On May 12th, the Artemovsk court in the Donetsk oblast (province), sentenced a soldier to five years of prison with a three year probation period for the kidnapping of a local civilian that resulted in his death. The ruling cited the soldier’s ‘sincere confession and military engagement in the Anti-Terrorist Operations in the East of Ukraine’ as the mitigating circumstances and let him go.
Numerous eyewitness accounts by army colleagues of the convict describe what had happened: The soldier suspected that a local man had ties with the separatists. He proceeded with kidnapping him, putting a bag over his head, brutally interrogating him, inflicting physical damage so severe that the man who spent the night tied up on the floor, was found dead in the morning. His body was then wrapped in a tent and disposed of in a nearby field by a group of soldiers. When the body was found it had decomposed to such a state that it was impossible to establish if the victim’s death was a result of physical violence endured during the ‘passionate’ interrogation. The court then proceeded to make the assumption that the man’s cause of death had been ‘complications from an unidentified prior disease’ that he was unable to get treatment for because he was lying tied up in a Ukrainian military base. This cleared the charges of murder and battery and the court prosecuted the soldier for kidnapping alone. This extremely lenient sentence means that the convicted war criminal will go back to serving in the Ukrainian army knowing that the Ukrainian judicial system will have his back in case he oversteps his boundaries in zealously serving his Motherland. I can only begin to imagine how this news will be interpreted by those still living in the war zone after three years of armed conflict.
Two days before, a Lviv court in the West of the country sentenced a young man to two and a half years of prison with a one year probation period for “using Facebook to spread communist propaganda.” This sentence was also mitigated by the accused’s confession and cooperation with the prosecution. Otherwise he would have faced up to five years in prison for sharing images of Soviet symbols and slogans. Ironically enough, the court has not disclosed what materials the man was sharing, since their publication could also count as communist propaganda, albeit on a larger scale. A copy of Das Capital, however, has been confiscated and is treated as material evidence.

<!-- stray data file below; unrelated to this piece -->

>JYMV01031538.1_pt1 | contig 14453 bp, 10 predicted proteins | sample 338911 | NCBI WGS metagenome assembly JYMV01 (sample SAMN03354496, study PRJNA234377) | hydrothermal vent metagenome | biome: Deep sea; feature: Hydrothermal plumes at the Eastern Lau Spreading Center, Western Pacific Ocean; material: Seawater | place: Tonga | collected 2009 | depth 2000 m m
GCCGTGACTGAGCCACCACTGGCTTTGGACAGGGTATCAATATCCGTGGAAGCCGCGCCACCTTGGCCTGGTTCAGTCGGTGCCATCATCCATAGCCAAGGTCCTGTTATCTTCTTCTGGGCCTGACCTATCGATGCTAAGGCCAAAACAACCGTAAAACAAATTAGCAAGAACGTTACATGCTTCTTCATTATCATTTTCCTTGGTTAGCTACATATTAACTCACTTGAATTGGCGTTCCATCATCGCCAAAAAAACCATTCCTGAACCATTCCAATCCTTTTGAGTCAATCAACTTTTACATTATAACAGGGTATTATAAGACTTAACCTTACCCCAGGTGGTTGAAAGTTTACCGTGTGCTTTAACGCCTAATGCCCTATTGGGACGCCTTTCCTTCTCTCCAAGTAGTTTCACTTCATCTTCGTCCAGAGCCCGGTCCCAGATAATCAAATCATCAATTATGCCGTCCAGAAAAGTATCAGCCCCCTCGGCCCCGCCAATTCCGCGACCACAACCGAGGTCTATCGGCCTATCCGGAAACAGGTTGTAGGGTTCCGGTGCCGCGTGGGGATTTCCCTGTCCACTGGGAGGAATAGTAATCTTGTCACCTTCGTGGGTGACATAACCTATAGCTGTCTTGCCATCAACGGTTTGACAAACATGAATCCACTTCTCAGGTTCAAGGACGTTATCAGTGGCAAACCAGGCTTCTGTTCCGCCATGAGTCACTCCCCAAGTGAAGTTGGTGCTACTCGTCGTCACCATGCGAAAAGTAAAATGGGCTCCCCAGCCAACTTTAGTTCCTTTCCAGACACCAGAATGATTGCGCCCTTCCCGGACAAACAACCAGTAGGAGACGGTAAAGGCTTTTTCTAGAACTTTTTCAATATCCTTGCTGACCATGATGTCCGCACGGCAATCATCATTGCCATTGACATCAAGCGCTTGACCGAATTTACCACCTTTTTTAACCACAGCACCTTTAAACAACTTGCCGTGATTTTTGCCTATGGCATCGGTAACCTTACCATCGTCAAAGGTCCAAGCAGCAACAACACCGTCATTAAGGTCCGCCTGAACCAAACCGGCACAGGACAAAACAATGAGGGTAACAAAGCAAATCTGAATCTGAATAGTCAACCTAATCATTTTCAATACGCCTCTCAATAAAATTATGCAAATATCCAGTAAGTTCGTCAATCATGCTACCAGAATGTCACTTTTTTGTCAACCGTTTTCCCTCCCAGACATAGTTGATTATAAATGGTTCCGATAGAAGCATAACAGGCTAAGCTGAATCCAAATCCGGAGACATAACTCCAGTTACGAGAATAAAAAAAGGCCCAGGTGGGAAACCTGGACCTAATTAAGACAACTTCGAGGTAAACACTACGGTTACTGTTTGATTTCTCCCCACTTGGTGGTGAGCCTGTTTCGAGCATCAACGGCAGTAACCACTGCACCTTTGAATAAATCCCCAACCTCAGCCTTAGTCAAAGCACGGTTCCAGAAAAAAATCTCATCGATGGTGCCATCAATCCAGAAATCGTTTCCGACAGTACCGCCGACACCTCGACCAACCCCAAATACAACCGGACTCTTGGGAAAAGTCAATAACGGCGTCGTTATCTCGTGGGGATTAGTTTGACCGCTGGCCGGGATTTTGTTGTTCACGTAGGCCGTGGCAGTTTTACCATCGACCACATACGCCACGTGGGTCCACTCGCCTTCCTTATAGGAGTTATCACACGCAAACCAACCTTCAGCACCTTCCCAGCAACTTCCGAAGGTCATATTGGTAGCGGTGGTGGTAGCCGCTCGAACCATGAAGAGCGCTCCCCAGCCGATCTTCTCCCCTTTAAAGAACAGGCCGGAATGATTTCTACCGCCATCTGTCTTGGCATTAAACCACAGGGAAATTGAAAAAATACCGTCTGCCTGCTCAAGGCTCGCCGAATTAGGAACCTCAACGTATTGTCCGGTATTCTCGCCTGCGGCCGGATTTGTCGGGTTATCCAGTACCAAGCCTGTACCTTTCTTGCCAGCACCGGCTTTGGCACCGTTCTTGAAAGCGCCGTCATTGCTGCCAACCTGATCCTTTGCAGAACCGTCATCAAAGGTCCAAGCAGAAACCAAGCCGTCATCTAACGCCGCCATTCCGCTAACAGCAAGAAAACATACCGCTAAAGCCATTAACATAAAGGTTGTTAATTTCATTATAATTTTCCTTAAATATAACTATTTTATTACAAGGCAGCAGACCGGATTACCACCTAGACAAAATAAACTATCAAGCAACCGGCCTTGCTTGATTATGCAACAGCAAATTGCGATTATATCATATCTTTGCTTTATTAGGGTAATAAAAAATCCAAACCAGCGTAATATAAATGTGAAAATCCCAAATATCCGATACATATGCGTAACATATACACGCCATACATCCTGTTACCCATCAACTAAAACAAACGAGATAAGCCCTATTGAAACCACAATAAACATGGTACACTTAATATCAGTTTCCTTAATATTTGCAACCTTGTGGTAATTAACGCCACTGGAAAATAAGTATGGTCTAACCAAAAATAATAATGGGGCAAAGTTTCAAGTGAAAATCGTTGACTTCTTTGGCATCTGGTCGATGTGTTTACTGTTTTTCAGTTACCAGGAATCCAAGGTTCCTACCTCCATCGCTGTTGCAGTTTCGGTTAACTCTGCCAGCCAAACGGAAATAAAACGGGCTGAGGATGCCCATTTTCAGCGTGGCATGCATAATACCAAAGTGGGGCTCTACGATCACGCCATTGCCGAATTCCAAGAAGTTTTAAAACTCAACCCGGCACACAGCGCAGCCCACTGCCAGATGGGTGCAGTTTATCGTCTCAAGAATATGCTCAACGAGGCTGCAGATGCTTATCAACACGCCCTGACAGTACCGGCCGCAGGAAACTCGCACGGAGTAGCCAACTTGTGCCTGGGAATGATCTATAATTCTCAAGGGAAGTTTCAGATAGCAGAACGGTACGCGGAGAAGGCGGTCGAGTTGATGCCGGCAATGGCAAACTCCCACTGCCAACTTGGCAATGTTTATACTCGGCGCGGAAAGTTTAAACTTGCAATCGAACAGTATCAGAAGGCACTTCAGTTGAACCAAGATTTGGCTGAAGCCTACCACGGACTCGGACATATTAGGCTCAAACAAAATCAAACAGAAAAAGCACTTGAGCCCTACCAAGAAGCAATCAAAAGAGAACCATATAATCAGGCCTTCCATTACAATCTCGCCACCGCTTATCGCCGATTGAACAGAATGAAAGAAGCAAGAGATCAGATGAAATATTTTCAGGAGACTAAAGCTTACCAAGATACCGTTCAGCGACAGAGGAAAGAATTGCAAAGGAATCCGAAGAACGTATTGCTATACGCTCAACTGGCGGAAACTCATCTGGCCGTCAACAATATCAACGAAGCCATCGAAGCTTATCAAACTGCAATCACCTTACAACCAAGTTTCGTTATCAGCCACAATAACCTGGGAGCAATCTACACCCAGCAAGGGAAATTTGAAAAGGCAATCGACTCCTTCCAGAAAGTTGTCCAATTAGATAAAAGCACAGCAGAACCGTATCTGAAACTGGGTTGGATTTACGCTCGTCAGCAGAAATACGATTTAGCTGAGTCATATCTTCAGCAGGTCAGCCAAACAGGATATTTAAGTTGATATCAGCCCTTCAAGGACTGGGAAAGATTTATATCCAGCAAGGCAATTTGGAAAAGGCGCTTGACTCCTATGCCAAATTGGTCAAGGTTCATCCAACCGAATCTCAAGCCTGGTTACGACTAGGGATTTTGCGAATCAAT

Both of these rulings were made immediately after violent clashes of the far right with those who came out to celebrate Victory Day all over the country and numerous arrests for civilians bearing Soviet war-related flags including a 79 year-old man who put on a USSR T-shirt on May 9. Because WWII symbols have been widely used by pro-Russian sympathizers and Russian media has been quick to amplify the role of May 9 as a stumbling point for two irreconcilable visions of Ukrainian history and its future, the state wanted to maintain a low turnout without the WWII symbols used in Moscow and the unrecognized republics. At the same time, they wanted to keep violence against the largely elderly protesters to a minimum. Unsurprisingly, the ban on traditional symbolism called for reinforcement from the police, which resulted in a series of arrests in addition to police violence against the far right who had threatened to sabotage the march.The PR disaster of Victory Day and last week’s Kafka-esque court rulings demonstrate the current condition of the Ukrainian national project: unable to defeat the enemy in the frontline with the Minsk peace negotiations fallen flat, the government has resorted to, in a typically neoliberal fashion, blaming their own subjects. Since Russia invaded Ukraine on the pretense of protecting the rights of Russian-speakers, the state not only denied any claims of discrimination but also actively engaged in portraying those who voice their discontent with the linguistic policy as separatist-sympathisers, brainwashed by Russian propaganda. Likewise, those unable to adapt to the reality of Ukraine’s post-independence economy in the dilapidated industrial cities, where production fell drastically after the collapse of the Soviet Union, are depicted as insufficiently independent. Their reluctance to partake in the collective euphoria of dreaming about EU-ascension and a liberal democracy is blamed for creating a vacuum for a “Strong leader” which was filled first by Yanukovych and then by Putin’s cronies. This task of reforming its own citizens by fighting the Soviet within them has become one of the current government’s master-projects.